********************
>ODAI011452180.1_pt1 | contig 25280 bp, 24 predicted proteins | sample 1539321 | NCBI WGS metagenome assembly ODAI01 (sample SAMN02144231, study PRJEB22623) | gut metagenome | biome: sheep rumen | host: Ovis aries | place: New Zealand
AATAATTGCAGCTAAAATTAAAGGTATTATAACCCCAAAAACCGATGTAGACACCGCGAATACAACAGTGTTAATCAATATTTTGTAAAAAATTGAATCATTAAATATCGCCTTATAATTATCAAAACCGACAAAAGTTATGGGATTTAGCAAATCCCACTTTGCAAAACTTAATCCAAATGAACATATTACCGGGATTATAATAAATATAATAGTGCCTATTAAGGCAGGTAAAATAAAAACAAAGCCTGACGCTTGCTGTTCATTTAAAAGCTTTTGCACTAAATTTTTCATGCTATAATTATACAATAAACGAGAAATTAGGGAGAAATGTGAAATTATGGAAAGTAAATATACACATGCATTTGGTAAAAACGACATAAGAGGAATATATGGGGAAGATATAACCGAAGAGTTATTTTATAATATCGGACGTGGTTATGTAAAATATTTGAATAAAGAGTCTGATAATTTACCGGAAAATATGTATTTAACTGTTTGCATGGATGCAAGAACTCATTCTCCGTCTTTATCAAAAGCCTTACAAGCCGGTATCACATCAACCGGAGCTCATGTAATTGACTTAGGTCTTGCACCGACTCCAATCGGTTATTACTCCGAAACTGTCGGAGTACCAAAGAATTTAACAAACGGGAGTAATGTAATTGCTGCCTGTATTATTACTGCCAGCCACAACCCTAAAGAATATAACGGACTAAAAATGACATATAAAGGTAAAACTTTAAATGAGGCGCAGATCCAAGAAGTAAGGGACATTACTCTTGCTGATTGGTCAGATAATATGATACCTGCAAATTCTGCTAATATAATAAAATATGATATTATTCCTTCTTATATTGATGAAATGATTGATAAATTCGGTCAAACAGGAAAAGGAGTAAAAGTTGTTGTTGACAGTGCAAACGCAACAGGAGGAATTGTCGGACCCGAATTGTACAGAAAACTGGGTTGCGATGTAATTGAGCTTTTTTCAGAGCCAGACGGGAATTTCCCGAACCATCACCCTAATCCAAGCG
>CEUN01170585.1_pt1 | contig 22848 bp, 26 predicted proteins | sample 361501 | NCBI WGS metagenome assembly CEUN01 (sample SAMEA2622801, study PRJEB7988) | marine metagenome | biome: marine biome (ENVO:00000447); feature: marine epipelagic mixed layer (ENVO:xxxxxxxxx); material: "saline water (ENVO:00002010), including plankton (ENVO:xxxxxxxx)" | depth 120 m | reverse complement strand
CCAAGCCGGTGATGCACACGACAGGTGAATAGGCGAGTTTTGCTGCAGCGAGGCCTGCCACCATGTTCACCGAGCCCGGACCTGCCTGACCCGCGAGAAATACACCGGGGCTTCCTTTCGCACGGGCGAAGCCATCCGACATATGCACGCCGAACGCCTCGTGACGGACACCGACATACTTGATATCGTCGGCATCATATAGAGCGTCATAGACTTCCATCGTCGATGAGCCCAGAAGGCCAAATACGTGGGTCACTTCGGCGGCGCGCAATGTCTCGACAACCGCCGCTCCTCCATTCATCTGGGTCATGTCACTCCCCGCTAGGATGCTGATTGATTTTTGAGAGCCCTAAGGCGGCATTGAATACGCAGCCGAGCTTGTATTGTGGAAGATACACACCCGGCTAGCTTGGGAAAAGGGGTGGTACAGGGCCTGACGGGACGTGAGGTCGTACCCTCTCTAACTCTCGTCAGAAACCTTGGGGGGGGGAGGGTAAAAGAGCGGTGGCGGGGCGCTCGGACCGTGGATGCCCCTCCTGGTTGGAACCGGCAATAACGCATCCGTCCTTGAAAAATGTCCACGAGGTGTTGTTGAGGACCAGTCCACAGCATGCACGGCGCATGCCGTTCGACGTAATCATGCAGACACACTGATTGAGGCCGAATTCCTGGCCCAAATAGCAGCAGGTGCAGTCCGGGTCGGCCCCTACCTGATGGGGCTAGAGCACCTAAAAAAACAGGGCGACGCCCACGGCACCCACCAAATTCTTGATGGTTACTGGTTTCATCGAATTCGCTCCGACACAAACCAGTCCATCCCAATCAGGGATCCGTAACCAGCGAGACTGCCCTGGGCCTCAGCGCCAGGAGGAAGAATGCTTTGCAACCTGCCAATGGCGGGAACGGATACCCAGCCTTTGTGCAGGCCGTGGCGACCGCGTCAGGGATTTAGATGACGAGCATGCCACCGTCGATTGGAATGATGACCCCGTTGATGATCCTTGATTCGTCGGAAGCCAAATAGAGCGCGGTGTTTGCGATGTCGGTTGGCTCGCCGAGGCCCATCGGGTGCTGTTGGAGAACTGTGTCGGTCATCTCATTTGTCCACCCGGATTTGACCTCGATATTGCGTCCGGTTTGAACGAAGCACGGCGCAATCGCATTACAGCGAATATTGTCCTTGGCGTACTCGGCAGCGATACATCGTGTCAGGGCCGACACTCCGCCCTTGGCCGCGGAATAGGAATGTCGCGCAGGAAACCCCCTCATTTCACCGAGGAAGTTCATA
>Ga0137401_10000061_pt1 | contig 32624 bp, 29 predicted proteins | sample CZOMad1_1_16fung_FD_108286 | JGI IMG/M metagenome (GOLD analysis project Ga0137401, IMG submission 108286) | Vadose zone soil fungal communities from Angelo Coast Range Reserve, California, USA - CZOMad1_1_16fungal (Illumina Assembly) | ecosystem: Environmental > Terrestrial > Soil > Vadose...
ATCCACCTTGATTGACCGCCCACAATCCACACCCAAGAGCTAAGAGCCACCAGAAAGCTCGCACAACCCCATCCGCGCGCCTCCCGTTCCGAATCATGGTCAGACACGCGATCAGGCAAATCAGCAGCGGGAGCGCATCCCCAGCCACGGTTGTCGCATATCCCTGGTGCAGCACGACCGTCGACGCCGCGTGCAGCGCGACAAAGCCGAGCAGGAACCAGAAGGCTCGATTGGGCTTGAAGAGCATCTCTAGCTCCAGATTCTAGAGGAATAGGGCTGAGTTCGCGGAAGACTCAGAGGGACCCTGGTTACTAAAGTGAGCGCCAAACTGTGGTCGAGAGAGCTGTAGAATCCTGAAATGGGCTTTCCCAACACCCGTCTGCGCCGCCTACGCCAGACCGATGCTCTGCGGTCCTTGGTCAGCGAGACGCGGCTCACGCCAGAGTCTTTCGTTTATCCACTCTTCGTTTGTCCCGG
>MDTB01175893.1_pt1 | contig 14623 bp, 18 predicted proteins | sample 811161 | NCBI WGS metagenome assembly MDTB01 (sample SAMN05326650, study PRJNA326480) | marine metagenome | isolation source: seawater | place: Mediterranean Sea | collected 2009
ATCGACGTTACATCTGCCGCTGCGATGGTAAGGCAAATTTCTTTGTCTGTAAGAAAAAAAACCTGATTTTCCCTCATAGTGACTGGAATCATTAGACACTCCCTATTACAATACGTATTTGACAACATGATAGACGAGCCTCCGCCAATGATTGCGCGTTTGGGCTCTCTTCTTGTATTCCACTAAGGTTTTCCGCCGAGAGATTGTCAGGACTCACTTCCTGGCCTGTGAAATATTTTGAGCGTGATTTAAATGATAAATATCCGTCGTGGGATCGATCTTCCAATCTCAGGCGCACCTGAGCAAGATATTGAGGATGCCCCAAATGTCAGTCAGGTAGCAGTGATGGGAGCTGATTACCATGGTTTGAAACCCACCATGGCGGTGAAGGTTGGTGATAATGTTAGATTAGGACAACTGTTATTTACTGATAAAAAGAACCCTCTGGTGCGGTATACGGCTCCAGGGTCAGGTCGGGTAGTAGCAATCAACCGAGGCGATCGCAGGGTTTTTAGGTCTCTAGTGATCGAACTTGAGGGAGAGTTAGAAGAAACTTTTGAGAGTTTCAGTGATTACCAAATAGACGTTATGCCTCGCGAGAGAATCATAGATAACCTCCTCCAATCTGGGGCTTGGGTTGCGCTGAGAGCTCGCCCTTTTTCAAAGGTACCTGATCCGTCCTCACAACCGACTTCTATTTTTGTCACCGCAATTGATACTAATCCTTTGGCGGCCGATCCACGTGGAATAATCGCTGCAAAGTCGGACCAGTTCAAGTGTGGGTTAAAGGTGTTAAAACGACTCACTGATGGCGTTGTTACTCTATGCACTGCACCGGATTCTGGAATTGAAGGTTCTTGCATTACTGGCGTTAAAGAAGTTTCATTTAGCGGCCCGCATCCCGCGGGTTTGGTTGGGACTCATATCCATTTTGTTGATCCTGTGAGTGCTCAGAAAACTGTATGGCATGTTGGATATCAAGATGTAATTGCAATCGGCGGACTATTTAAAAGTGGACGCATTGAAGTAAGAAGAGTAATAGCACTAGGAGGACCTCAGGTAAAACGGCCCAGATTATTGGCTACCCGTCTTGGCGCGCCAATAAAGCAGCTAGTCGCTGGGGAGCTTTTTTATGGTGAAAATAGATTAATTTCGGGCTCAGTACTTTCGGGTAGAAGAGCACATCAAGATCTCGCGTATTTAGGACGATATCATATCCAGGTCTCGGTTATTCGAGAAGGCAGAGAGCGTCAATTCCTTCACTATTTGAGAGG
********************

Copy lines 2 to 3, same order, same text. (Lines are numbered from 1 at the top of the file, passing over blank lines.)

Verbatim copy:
AATAATTGCAGCTAAAATTAAAGGTATTATAACCCCAAAAACCGATGTAGACACCGCGAATACAACAGTGTTAATCAATATTTTGTAAAAAATTGAATCATTAAATATCGCCTTATAATTATCAAAACCGACAAAAGTTATGGGATTTAGCAAATCCCACTTTGCAAAACTTAATCCAAATGAACATATTACCGGGATTATAATAAATATAATAGTGCCTATTAAGGCAGGTAAAATAAAAACAAAGCCTGACGCTTGCTGTTCATTTAAAAGCTTTTGCACTAAATTTTTCATGCTATAATTATACAATAAACGAGAAATTAGGGAGAAATGTGAAATTATGGAAAGTAAATATACACATGCATTTGGTAAAAACGACATAAGAGGAATATATGGGGAAGATATAACCGAAGAGTTATTTTATAATATCGGACGTGGTTATGTAAAATATTTGAATAAAGAGTCTGATAATTTACCGGAAAATATGTATTTAACTGTTTGCATGGATGCAAGAACTCATTCTCCGTCTTTATCAAAAGCCTTACAAGCCGGTATCACATCAACCGGAGCTCATGTAATTGACTTAGGTCTTGCACCGACTCCAATCGGTTATTACTCCGAAACTGTCGGAGTACCAAAGAATTTAACAAACGGGAGTAATGTAATTGCTGCCTGTATTATTACTGCCAGCCACAACCCTAAAGAATATAACGGACTAAAAATGACATATAAAGGTAAAACTTTAAATGAGGCGCAGATCCAAGAAGTAAGGGACATTACTCTTGCTGATTGGTCAGATAATATGATACCTGCAAATTCTGCTAATATAATAAAATATGATATTATTCCTTCTTATATTGATGAAATGATTGATAAATTCGGTCAAACAGGAAAAGGAGTAAAAGTTGTTGTTGACAGTGCAAACGCAACAGGAGGAATTGTCGGACCCGAATTGTACAGAAAACTGGGTTGCGATGTAATTGAGCTTTTTTCAGAGCCAGACGGGAATTTCCCGAACCATCACCCTAATCCAAGCG
>CEUN01170585.1_pt1 | contig 22848 bp, 26 predicted proteins | sample 361501 | NCBI WGS metagenome assembly CEUN01 (sample SAMEA2622801, study PRJEB7988) | marine metagenome | biome: marine biome (ENVO:00000447); feature: marine epipelagic mixed layer (ENVO:xxxxxxxxx); material: "saline water (ENVO:00002010), including plankton (ENVO:xxxxxxxx)" | depth 120 m | reverse complement strand